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|04-06-2006, 07:12 PM||#1 (permalink)|
Join Date: Mar 2006
Location: ON, Canada
Buying Your First Mask, A Must Read
Boys and Girls, Lords and Ladies...
I hope you will take the time to read this article, as it is very important to your own safety. A good mask will either make or break your paintball experience; If you can't see it, you can't shoot it.
You cannot buy your mask from a big box store, PERIOD. Besides the fact that most big box stores don't carry the best masks; and even if they do, you usually can't try them on before purchasing.
You really do have to visit a proshop to be able to get the best advice and products. If you can, try and buy from JT or Vforce, as they are the two major suppliers of masks, and have a great track record when it comes to safety and comfort.
there are generally three classes of mask,
The 'Entry Level' or 'Field Grade' mask is generally one that is designed for the player on a budget. Vforce makes the Vantage and the Armor, JT makes the Radar (Radar, Xfire and Headshield), and the 'Spectra' (hard shelled Flex 7, not to be confused with the line of masks using the Spectra lense)
These masks get you out and playing, they generally have more fogging issues, and a slightly more limited field of vision. Expect to pay $20-$40
Any reasonable player will select from this category, they are generally high quality, they have very few issues with fogging and have a better field of vision.
JT makes the Flex 7, Flex 8, Flex 8 FullCoverage(helment) and the FX 10
Vforce makes the Shield and the Morph
There is also another manufacturer (Dye) which makes the Proto FS and EL
Expect to pay $40-$70
The 'Pro' level of mask is a slightly better mask than the last category, the things that set these appart usually are the pricetag and a 'low profile' with 'bounce engineering'
to most players, especially new players, these features me two things, 'Jack and ****, and Jack left town'
new players should generally avoid this level of purchace, as you can be just as happy with the mid level, and still have cash in hand to actually *play*
JT makes the ProFlex
Vforce makes the Profiler
Dye makes the I3
NPS/Empire make Vents and E-vents
Expect to pay $80+++
this is something you really want your mask to have, it is one of the best fog deterents out there, a Thermal lense is like thermal glass, it is two lenses layered with a foam or silicone standoff between the two.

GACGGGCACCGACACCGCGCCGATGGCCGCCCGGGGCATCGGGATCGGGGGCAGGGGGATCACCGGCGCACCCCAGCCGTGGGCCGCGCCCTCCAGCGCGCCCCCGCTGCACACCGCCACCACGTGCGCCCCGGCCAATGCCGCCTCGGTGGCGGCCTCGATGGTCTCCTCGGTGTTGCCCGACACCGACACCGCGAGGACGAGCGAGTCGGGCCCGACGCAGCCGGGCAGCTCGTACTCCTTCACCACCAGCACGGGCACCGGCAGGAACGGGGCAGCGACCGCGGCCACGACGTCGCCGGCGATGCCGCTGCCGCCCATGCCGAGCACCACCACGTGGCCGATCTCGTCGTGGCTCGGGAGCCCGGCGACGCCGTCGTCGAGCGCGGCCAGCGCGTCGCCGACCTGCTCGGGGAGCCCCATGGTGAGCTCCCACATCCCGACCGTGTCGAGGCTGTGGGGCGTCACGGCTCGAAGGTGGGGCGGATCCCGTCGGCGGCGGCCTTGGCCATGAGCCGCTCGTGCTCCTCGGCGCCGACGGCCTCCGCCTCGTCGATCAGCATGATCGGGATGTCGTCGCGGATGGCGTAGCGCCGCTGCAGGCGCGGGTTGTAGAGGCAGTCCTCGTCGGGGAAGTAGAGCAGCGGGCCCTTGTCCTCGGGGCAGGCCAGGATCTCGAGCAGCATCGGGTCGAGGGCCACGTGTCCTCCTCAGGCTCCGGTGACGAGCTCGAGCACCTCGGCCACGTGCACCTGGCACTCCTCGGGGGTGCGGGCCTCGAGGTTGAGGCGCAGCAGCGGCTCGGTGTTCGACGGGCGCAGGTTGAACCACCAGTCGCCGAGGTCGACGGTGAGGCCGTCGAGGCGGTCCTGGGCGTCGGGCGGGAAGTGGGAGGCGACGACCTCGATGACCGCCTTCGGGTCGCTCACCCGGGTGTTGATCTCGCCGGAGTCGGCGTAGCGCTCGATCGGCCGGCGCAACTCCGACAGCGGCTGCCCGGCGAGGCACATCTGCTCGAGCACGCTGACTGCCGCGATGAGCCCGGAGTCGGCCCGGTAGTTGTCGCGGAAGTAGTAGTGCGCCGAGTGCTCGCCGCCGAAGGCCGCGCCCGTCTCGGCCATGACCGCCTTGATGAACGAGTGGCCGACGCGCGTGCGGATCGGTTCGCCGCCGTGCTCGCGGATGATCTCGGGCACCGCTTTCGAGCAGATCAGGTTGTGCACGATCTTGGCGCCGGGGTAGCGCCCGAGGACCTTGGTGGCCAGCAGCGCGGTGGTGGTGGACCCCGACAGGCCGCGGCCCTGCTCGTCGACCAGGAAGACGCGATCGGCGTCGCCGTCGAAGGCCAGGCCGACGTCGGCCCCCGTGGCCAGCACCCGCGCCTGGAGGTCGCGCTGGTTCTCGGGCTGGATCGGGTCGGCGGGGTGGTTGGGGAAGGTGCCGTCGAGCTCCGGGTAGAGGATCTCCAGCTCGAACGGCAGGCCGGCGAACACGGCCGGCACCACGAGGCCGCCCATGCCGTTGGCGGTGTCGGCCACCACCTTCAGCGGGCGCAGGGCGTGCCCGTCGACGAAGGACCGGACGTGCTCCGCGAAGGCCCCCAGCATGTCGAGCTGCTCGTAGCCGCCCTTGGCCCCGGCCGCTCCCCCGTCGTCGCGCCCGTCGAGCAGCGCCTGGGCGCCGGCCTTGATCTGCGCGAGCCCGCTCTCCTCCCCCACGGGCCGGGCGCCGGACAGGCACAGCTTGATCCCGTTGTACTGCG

don't let a sales person fool you into buying a 'fog resistant' single lense, they only work for the first bit.
several of the masks have s semi-flexable outter shell, namely the Profiler, Proflex, Flex 7&8 and the I3
most of these are *co-molded* meaning that when they are made, two types of plastic fill the mold cavity at the same time, one hard, one soft (Flex 8, Profiler, Vents, I3)
the Flex 7 and the Proflex are the exact same mask, but the proflex has 'ears' made of neoprene, whereas the Flex 7 has ears made out of a hard plastic. Most players *want* hard ear protection, as getting hit in the ears sucks. but if you reallly want soft ears, buying a Flex-7 and the soft ears from an online supplier will generally save you $5-20
the lower portion on the Flex 7 and Proflex is a soft, silicone-rubber material.
Please note the the Flex-7 and proflex get alot of bounces to the lower face area, but they also tend to slap you in the cheeks/chin when you do get hit. it doesn't hurt, but it can get annoying.
Most players like to have their mask sit close to thier face, the exception for that is people that wear glasses.
in my experience, the Vforce Morph is just about the best mask for people who wear glasses, in a price to function comparassion. depending on the size of your glasses, a Flex series mask will fit nicely, as will the I3 and Proflex.
the mask needs to cover a few vital points, it needs to cover from the point of your chin, to the bottom of you jaw line, on both sides, and should fully cover your ears. it also needs to protect to the top of your eyebrows.
The mask should fit snugly without being too tight,should barely impair your field of vision, and you should be able to breath and talk easily, have a friend say something behind you to make sure you can hear clearly. comfort will make a huge difference, especially in long scenario games!